2 Reasons the Current RealtorAgent Model Is Here to Stay (And Won't Be Replaced by Tech)


    In 1999, I needed a new car and a friend of mine (a “car guy”) suggested I buy a Lexus GS400 – and he gave me all of the specs.

    I typed all of the specs into a car-buying website that was available at the time, and within minutes I had a half dozen offers with the numbers laid out as clear as a bell.

    I chose the lowest priced offer and the car showed up at my door a few days later.

    It seemed way too good to be true; the entire process took me less than an hour (if that), and DEALERS EVERYWHERE PANICKED!!

    Dealers panicked b/c the simplicity and competitiveness of an open internet marketplace threatened their margins.

    So, dealers immediately lobbied for regulations to “protect” consumers by forcing them to buy cars only through dealers – even when shopping online.

    In other words, buyers can still shop online, but they still end up negotiating through all of the dealer-nonsense just like they did prior to internet days.

    I told this story in a previous blog and am sharing it again b/c it relates to reason #1 why I think the current broker/agent/commission model will have much more staying power than so many industry observers think.


    The internet is littered with articles about “real estate agents becoming obsolete.”

    Commission structures may change, fees may come down, and there will be more reliance on tech – but I suspect the basic broker/agent/commission model will remain intact.

    And reason #1 involves NAR and BlackRock.

    NAR alone is probably a far more powerful lobbying force than the car dealers I mention above, and NAR of course has a strong interest in preserving the current model.

    But, BlackRock is even more powerful, as they now have almost $10 trillion of assets under management (equal to almost 50% of the size of our entire economy) and a direct line to many of the most powerful forces in our government (very few firms exact the kind of influence that BlackRock does).

    And – BlackRock owns roughly 16% of Realogy (Century 21, Better Homes and Gardens, Sotheby’s, Corcoran, Coldwell Banker), and more than 2.6 million RE/MAX shares (roughly 15% of the company). (Thank you Leonard Steinberg for this info).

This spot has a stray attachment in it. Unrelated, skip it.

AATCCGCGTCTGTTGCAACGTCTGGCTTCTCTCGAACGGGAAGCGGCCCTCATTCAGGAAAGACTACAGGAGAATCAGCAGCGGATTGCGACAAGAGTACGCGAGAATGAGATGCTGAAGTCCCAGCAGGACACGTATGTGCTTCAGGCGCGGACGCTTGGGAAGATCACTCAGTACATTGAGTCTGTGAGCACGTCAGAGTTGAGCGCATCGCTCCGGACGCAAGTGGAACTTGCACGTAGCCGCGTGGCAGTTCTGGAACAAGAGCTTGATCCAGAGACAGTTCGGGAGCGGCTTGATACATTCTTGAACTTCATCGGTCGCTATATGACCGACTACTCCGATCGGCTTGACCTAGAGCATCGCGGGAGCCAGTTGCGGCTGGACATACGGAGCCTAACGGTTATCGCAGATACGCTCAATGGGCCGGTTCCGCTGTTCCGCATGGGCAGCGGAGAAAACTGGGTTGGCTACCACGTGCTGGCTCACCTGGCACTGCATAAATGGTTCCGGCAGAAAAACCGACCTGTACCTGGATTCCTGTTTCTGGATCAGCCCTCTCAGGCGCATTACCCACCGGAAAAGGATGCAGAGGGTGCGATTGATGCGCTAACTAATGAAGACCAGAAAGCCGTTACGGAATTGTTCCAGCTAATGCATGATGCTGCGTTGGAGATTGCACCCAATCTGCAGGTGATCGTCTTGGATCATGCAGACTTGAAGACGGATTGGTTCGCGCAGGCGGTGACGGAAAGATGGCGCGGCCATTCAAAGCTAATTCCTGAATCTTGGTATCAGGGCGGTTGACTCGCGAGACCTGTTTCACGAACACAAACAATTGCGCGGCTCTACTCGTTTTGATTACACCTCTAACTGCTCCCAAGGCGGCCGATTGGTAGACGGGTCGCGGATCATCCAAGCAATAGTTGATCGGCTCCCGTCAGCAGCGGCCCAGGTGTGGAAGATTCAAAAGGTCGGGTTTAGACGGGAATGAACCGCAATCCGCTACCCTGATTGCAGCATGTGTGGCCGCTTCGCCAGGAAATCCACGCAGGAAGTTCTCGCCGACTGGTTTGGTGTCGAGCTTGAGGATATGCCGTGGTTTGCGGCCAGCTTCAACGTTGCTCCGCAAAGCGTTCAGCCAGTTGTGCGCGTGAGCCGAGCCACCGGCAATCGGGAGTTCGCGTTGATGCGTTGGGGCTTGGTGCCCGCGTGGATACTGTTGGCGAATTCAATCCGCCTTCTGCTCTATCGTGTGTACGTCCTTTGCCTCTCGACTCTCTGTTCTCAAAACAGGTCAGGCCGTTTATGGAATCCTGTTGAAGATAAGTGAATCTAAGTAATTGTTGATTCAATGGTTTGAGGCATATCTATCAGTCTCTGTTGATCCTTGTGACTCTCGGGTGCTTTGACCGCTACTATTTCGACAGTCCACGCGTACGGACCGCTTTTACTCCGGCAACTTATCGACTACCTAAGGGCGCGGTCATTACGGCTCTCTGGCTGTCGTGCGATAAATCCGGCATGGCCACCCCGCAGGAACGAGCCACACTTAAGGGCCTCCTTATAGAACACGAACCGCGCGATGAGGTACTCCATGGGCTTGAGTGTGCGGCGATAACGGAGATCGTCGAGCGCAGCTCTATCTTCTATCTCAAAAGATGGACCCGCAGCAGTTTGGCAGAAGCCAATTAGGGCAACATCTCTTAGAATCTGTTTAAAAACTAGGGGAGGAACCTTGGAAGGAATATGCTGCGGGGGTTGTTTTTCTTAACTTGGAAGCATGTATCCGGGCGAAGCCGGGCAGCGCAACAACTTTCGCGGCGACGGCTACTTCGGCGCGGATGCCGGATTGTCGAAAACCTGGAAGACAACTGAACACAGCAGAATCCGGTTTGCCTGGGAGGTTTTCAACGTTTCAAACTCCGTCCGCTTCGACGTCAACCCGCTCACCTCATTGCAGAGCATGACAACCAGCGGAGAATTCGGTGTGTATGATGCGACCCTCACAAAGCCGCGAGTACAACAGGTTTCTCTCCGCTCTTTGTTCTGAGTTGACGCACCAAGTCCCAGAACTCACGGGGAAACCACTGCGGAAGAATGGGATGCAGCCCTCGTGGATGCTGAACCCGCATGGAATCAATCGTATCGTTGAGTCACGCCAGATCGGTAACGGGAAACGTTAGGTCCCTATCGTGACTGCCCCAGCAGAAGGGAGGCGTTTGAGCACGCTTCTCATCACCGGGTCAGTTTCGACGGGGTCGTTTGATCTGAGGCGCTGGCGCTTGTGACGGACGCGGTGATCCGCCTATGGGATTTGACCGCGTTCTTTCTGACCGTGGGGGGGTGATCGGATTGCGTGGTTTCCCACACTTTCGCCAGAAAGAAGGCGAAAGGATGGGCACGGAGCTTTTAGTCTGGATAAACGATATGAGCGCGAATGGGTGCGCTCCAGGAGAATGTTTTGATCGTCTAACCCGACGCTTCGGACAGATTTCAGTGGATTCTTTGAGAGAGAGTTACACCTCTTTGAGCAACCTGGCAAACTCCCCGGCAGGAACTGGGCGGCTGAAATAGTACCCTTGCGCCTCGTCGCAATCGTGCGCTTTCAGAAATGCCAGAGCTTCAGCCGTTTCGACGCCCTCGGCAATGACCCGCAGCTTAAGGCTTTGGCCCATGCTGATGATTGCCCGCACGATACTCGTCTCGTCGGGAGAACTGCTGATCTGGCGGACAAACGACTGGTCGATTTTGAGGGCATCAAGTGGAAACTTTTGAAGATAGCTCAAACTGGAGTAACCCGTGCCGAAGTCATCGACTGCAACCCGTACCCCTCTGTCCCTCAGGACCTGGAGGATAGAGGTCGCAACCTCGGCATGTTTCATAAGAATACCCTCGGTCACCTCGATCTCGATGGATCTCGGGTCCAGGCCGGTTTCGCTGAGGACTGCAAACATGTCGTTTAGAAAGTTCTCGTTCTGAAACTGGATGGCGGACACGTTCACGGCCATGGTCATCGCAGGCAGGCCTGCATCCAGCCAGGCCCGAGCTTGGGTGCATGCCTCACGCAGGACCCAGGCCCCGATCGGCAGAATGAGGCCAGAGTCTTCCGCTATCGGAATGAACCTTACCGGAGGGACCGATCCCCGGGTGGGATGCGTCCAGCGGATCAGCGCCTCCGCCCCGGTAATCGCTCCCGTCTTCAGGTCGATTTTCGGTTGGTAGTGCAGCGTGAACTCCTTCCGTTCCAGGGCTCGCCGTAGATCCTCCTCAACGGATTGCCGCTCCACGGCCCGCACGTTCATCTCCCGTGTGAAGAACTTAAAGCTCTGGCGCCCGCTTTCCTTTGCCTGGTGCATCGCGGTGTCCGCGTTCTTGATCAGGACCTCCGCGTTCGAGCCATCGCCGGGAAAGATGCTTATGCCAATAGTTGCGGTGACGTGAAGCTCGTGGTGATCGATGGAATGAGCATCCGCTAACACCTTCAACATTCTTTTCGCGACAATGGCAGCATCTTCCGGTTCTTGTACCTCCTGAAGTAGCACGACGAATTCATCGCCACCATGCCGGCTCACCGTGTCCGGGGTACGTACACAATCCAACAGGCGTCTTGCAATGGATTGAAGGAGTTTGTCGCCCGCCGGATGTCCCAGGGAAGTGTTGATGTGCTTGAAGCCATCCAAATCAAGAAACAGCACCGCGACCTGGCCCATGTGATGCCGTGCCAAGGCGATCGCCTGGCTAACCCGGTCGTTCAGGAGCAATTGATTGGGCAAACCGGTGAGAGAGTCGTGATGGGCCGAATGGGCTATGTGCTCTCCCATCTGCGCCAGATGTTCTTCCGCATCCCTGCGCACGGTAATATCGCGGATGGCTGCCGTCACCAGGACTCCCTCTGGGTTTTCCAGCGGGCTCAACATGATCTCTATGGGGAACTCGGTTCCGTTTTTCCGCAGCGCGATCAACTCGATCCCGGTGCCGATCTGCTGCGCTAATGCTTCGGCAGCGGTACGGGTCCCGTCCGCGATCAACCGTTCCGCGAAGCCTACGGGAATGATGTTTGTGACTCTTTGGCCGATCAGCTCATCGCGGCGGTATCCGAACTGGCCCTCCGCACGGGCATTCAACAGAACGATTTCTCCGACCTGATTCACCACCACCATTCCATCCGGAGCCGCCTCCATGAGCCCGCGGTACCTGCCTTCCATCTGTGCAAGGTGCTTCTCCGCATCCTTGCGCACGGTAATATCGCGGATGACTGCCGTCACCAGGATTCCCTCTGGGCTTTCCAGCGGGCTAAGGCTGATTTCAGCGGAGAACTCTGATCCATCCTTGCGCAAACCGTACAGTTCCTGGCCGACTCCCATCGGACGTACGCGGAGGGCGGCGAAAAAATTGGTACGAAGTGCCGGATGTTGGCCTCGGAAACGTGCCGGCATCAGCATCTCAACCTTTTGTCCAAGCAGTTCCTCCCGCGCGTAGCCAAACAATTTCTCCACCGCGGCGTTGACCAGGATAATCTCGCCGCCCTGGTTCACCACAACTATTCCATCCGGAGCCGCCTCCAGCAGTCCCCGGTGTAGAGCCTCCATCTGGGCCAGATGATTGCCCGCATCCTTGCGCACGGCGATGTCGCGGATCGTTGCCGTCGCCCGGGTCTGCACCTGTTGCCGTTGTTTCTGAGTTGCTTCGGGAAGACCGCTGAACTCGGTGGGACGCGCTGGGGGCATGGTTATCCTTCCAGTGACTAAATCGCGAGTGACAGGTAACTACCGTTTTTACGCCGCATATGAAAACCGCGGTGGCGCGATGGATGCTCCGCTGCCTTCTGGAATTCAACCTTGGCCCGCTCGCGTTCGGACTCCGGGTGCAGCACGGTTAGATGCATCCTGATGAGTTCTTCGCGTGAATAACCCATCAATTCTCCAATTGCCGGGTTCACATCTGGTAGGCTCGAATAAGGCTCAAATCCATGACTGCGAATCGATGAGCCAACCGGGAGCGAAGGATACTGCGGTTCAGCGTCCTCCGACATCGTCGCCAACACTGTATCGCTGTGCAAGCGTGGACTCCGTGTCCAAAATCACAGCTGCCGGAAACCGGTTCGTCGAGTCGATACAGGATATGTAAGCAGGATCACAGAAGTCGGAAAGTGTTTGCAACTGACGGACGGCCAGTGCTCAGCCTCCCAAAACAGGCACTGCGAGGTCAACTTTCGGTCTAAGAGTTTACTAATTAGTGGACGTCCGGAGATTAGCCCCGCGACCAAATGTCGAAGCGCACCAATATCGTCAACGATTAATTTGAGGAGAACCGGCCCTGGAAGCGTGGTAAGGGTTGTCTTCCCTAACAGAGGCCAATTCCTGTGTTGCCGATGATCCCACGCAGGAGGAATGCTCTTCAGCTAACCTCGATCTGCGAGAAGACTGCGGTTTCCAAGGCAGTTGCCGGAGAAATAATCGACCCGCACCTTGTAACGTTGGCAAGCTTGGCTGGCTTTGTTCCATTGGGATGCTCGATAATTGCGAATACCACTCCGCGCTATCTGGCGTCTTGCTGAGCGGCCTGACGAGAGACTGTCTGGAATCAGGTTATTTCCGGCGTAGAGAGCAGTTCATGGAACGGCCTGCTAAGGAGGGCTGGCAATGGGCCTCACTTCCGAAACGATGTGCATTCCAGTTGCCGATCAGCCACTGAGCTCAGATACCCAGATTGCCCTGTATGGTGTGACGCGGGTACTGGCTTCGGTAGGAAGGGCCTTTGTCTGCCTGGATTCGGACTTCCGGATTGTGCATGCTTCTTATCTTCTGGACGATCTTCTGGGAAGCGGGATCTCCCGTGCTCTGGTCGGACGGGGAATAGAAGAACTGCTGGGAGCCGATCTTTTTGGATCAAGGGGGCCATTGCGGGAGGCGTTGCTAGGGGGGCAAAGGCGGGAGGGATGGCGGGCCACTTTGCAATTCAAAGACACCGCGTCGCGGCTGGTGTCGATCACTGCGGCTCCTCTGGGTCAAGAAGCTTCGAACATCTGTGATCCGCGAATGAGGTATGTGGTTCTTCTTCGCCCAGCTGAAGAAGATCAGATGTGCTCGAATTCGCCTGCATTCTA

I could be wrong of course, but I just don’t see a firm with BlackRock’s clout letting investments of that size get hammered by internet competition.

    It is probably worth mentioning here too that Warren Buffett is also heavily invested in the traditional Realtor model, with Berkshire Hathaway, and Buffett is no wallflower either.


    I stole this reason from a HousingWire Podcast I listened to with LoanMonkey’s President (Ashwin Dayal).

    Dayal explained that “Loss Aversion” is one of the most powerful motivators we all have.

    And – it is b/c the fear of loss is so strong that homebuyers (especially first-time buyers) want “certainty” that they will avoid losses.

    And – a lot of that certainty comes from the empathy of a perceived expert, e.g. a licensed real estate agent.

    This was both an excellent observation (that I had never thought of) and a great reminder for all of us in sales.

    ASIDE: Why would I share a podcast that features an “evil competitor” of JVM’s? 😊 B/c our models are similar; b/c we can do everything they can do – but better; and b/c they have vastly less purchase experience. This will be a future blog b/c the “refi hounds” are now coming out of the woodwork, looking for purchase business. This is a not-so-subtle reminder that refi transactions are night and day different from purchase transactions, and “refi hounds” screw up purchases far more often than most people realize (we know this b/c we salvage those transactions so often).

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